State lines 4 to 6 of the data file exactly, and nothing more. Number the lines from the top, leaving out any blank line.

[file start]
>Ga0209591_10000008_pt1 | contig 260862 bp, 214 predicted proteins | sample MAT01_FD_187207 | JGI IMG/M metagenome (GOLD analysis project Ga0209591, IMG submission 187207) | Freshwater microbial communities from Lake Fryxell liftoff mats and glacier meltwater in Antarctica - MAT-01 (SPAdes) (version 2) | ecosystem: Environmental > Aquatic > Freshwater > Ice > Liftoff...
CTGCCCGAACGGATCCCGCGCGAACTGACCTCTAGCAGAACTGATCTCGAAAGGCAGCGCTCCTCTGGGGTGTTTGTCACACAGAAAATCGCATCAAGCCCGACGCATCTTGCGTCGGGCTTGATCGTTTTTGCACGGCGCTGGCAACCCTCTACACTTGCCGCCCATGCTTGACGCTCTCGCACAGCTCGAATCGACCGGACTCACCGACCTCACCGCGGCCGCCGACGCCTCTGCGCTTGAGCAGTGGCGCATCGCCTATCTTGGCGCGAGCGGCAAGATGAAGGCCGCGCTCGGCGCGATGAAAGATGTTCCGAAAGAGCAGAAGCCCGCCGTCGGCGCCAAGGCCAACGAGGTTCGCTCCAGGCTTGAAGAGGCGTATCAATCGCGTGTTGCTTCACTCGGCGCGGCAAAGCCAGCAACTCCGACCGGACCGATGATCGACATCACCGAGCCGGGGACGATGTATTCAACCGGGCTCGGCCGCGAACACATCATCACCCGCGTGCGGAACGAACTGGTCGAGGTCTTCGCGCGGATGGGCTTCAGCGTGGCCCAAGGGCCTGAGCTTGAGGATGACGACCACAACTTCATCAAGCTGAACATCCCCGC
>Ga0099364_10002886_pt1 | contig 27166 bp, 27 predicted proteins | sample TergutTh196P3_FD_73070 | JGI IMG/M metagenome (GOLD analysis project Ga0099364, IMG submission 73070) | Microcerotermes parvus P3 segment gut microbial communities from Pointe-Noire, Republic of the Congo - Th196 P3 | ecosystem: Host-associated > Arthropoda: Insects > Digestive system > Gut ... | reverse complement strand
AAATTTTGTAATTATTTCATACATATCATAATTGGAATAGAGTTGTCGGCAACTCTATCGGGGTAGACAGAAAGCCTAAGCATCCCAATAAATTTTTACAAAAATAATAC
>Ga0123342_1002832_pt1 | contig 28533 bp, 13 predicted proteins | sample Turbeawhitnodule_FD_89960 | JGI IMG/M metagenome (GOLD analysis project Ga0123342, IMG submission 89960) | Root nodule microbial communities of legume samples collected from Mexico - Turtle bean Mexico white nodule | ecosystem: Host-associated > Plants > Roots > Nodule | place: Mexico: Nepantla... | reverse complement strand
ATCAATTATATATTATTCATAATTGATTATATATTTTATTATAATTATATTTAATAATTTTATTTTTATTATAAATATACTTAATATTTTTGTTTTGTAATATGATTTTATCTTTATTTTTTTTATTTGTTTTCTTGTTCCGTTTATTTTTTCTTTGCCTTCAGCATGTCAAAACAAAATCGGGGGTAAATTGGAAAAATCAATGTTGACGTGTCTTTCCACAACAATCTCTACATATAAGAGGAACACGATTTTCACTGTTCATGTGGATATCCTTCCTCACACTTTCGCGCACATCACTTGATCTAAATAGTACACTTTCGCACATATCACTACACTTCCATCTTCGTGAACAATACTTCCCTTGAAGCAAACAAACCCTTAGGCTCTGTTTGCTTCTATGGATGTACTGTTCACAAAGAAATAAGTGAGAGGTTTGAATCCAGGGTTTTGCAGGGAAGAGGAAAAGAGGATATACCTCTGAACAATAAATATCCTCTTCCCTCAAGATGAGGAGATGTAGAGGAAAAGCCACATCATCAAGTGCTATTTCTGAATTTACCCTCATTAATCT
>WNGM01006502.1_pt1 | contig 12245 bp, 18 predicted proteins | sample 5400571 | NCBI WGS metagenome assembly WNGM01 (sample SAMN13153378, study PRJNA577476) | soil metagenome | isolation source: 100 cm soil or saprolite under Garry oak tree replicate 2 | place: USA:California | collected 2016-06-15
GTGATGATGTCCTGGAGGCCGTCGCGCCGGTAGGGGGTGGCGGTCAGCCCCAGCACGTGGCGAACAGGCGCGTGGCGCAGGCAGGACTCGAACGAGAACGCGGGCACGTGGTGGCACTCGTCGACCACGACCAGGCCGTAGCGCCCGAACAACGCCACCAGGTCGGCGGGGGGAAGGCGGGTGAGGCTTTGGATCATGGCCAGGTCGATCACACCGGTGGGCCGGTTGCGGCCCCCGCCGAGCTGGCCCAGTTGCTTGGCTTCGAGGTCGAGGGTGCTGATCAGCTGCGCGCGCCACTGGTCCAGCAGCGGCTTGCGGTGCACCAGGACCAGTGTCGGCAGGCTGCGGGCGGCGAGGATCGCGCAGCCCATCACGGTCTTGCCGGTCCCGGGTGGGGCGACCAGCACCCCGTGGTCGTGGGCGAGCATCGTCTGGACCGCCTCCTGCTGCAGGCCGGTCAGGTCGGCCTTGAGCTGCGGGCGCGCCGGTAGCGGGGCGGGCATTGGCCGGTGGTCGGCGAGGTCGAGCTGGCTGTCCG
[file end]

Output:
AAATTTTGTAATTATTTCATACATATCATAATTGGAATAGAGTTGTCGGCAACTCTATCGGGGTAGACAGAAAGCCTAAGCATCCCAATAAATTTTTACAAAAATAATAC
>Ga0123342_1002832_pt1 | contig 28533 bp, 13 predicted proteins | sample Turbeawhitnodule_FD_89960 | JGI IMG/M metagenome (GOLD analysis project Ga0123342, IMG submission 89960) | Root nodule microbial communities of legume samples collected from Mexico - Turtle bean Mexico white nodule | ecosystem: Host-associated > Plants > Roots > Nodule | place: Mexico: Nepantla... | reverse complement strand
ATCAATTATATATTATTCATAATTGATTATATATTTTATTATAATTATATTTAATAATTTTATTTTTATTATAAATATACTTAATATTTTTGTTTTGTAATATGATTTTATCTTTATTTTTTTTATTTGTTTTCTTGTTCCGTTTATTTTTTCTTTGCCTTCAGCATGTCAAAACAAAATCGGGGGTAAATTGGAAAAATCAATGTTGACGTGTCTTTCCACAACAATCTCTACATATAAGAGGAACACGATTTTCACTGTTCATGTGGATATCCTTCCTCACACTTTCGCGCACATCACTTGATCTAAATAGTACACTTTCGCACATATCACTACACTTCCATCTTCGTGAACAATACTTCCCTTGAAGCAAACAAACCCTTAGGCTCTGTTTGCTTCTATGGATGTACTGTTCACAAAGAAATAAGTGAGAGGTTTGAATCCAGGGTTTTGCAGGGAAGAGGAAAAGAGGATATACCTCTGAACAATAAATATCCTCTTCCCTCAAGATGAGGAGATGTAGAGGAAAAGCCACATCATCAAGTGCTATTTCTGAATTTACCCTCATTAATCT